Sunday, July 06, 2014

Cancer Sure Knocked The Wind Out Of My Sails

On my break at work last night I received some very sad news: a dear friend of mine [let's call her Anne], one of the greatest people I have ever known, has pancreatic cancer and has probably less than two months to live.  I have wrote in the past that death is just a part of life, and I still believe that, but man, this one bites.  This also comes on the heels of a childhood friend's dad dying and two friends who have lost dogs they've had for many, many years. 

The friend who informed me of Anne's cancer told me she's too weak to let everyone know, so she asked him to tell various friends, including me.  I'm glad he did.

He said I should write her a letter, and I felt like I should.  This is, in part, what I wrote:

My Dearest [Anne] (and you are very dear to me indeed),

You can imagine the shock I must have felt when [our mutual friend] told me you had pancreatic cancer and would not be pursuing treatment for it.  It was as if someone told me the sun would stop shining soon or air would no longer be available to breathe.  That may sound a bit hyperbolic, but it is how I feel. 

I don’t know how much time you have left, but I can’t imagine it is relatively much, so I wanted to get this letter off to you as soon as I could to just remind you how much you have meant to me.  I know you know I love and adore you, but I hope you know that meeting and knowing you has been one of the great privileges of my life.  I know our friendship may not be as close or as long as some of your other relationships, but since I met you, my life has been richer for it as I know it must be for anyone who knows and loves you.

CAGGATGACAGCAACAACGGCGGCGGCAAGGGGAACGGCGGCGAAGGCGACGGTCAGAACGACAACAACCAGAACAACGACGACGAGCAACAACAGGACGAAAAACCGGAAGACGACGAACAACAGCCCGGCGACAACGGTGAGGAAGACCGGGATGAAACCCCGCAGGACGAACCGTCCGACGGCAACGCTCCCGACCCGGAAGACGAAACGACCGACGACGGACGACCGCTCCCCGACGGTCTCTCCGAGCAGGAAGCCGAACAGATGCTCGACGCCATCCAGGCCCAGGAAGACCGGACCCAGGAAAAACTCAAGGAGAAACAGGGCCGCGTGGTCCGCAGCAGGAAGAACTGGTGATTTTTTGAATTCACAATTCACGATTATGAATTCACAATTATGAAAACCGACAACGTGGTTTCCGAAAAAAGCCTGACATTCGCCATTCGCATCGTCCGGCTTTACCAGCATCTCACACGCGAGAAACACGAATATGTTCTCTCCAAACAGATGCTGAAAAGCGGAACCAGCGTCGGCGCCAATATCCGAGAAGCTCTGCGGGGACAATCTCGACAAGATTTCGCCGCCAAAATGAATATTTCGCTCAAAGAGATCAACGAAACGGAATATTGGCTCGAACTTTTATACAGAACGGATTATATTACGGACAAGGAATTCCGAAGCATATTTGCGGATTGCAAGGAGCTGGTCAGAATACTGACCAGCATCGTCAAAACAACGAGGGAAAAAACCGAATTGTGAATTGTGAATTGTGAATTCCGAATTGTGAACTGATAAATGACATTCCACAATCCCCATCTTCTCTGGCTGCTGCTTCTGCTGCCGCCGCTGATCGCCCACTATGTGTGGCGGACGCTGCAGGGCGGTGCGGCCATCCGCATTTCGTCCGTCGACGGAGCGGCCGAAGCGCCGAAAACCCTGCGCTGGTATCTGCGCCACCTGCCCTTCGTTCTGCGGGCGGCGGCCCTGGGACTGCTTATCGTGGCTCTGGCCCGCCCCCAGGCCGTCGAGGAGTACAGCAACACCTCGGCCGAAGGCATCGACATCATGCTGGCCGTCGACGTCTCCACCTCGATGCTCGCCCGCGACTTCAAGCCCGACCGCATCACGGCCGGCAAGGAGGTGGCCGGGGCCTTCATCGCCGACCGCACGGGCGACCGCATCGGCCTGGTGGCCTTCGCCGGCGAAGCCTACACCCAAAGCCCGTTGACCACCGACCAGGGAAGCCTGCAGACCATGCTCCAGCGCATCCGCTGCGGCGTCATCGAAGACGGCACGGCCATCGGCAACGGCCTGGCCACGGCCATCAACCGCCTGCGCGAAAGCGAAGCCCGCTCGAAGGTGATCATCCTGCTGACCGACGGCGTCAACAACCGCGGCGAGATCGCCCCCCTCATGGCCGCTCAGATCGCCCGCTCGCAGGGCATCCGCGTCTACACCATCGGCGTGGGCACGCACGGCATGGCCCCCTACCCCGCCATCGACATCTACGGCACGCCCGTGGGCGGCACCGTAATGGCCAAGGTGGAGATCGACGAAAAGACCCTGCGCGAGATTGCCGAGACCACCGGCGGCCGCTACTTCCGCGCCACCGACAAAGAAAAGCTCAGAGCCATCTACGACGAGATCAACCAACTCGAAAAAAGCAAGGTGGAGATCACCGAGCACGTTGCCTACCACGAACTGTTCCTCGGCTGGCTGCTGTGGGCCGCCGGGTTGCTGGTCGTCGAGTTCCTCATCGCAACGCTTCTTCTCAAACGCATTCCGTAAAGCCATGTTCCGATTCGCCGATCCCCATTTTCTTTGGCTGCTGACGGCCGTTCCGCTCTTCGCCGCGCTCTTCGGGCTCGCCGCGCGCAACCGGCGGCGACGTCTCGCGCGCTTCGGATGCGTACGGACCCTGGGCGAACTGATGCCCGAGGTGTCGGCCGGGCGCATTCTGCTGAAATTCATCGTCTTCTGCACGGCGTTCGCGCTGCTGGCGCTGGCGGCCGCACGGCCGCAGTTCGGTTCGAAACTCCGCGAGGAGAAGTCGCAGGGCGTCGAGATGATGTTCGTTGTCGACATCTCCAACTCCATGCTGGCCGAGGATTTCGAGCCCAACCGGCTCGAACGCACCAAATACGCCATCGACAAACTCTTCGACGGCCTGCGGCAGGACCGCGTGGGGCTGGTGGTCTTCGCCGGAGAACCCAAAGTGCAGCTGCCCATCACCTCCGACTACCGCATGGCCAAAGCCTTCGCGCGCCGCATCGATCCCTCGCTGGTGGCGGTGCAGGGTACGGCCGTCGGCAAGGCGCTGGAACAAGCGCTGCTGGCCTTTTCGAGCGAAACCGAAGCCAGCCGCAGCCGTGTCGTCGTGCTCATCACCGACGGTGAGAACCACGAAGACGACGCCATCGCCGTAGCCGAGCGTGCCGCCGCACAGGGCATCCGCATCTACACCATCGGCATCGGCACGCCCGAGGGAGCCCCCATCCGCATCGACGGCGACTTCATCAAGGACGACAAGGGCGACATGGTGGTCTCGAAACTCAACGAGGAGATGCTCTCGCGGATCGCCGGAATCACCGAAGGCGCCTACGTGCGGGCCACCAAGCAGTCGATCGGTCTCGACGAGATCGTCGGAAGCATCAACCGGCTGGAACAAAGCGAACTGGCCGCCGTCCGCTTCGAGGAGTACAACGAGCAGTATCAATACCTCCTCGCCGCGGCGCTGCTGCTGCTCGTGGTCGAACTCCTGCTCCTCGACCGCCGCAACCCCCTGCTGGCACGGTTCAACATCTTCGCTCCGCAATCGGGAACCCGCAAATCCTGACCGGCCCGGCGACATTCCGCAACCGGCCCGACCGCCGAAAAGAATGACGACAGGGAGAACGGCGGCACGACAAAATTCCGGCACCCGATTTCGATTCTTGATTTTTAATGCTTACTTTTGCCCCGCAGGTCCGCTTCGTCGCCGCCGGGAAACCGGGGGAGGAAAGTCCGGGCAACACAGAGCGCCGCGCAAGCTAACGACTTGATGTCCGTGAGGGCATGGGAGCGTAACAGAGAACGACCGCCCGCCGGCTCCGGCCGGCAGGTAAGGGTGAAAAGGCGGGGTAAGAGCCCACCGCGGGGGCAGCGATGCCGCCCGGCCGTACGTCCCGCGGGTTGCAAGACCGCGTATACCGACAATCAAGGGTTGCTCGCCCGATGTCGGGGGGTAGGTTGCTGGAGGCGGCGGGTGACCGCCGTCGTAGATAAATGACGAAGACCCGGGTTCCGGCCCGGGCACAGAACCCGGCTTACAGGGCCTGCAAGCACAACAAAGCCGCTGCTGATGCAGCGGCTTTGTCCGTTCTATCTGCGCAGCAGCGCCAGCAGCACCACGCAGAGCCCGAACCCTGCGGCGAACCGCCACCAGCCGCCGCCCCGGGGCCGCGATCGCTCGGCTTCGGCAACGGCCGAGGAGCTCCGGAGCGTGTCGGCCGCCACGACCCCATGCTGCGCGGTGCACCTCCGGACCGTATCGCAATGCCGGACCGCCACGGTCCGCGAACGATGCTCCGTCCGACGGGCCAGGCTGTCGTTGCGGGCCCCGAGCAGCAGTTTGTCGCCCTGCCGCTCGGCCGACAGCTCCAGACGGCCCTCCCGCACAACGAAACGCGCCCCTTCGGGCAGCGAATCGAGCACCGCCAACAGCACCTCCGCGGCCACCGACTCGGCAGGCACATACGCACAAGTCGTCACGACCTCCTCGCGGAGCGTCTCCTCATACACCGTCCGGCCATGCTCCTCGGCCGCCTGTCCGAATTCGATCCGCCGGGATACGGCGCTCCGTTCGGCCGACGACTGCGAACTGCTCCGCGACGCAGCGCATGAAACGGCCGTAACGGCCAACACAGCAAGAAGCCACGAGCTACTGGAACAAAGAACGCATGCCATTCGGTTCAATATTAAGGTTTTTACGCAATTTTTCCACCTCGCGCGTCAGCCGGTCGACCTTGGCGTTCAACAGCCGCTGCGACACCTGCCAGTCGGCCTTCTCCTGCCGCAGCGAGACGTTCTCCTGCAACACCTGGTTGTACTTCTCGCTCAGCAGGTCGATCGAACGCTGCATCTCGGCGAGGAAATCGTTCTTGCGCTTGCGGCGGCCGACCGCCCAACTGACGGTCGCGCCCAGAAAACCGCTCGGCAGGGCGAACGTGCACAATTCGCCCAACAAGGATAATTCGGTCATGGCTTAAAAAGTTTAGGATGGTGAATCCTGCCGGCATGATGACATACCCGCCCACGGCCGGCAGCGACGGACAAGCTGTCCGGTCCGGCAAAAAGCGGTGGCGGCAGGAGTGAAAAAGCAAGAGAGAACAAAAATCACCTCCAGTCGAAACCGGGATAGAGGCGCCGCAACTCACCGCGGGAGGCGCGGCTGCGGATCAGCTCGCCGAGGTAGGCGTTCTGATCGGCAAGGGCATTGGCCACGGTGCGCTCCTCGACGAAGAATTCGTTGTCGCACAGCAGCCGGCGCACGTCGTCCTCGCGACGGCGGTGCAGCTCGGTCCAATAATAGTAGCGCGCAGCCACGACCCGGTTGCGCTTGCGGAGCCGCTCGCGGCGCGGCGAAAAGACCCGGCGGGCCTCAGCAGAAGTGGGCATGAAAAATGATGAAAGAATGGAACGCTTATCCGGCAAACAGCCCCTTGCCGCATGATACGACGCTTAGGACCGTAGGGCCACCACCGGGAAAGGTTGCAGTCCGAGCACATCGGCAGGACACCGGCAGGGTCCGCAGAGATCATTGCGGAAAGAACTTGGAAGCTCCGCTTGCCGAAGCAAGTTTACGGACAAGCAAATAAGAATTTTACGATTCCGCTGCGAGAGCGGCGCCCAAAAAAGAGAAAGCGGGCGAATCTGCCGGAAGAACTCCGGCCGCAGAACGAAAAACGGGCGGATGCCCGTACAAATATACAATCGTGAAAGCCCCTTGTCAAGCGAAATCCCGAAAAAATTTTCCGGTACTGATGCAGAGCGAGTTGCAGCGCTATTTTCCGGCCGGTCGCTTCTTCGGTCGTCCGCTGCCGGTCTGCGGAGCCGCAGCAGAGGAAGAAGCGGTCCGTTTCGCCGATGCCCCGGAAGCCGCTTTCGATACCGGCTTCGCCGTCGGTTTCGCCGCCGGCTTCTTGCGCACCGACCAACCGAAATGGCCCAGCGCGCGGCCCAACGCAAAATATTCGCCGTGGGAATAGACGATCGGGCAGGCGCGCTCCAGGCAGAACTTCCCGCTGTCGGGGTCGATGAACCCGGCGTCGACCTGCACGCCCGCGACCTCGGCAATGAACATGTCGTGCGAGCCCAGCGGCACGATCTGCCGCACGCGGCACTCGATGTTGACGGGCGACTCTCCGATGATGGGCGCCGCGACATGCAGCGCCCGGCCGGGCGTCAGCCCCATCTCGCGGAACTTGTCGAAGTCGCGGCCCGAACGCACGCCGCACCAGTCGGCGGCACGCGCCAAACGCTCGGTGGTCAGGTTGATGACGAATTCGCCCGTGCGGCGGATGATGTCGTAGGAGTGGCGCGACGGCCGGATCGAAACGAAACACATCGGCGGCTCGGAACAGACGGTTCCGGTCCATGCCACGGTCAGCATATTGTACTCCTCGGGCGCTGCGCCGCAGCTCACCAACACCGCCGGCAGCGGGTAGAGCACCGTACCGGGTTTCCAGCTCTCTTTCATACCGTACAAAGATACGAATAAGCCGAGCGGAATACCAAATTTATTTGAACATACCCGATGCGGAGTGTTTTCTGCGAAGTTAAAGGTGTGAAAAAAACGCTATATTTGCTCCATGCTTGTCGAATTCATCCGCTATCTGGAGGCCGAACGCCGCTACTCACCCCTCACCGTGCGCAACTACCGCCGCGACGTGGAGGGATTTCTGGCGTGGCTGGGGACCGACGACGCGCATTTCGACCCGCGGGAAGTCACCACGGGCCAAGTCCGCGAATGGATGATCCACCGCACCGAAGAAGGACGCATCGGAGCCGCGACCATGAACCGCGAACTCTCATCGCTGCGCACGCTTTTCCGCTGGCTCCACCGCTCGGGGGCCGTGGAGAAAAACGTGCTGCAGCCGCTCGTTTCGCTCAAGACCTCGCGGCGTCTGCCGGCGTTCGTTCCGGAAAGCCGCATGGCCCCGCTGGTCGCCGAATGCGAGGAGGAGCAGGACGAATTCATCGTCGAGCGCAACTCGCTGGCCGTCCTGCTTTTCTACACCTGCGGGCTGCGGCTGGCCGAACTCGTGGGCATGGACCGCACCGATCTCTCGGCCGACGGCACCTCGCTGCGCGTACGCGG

You are truly one of the kindest and most generous souls I have met during my sojourn on this planet.  If I may say so, you are pure light.  You’re the kind of person who, when you walk in a room, fills that room with light and joy and effervescence and makes anyone else in the room feel more buoyant and happy.  You’re the kind of person people just want to be around because you have such an optimism of spirit.  You are good, and in a world that often has a lot of unpleasantness, you are truly a breath of fresh air.

I remember when I first met you...  I immediately adored you...

I remember you and [Rick (Anne's husband)] inviting us into your home and it was such a wonderful time.  I and Mark sharing with us your memorabilia from your days on Broadway.  But mostly, I just remember feeling the love, laughter, and friendship in that room.

I remember your coming to see Little Shop of Horrors, I think it was.  It was such a joy to see you again.  And I’ve enjoyed the brief contacts we’ve had via email since then.

Knowing you, I imagine you are at peace with where you are in life and the circumstances in which you now find yourself.  I imagine the hardest part will be having to leave those you love behind for a season.  I know if I’m feeling the way I’m feeling right now, this is probably especially hard for [Rick and Cecily (Anne's daughter)].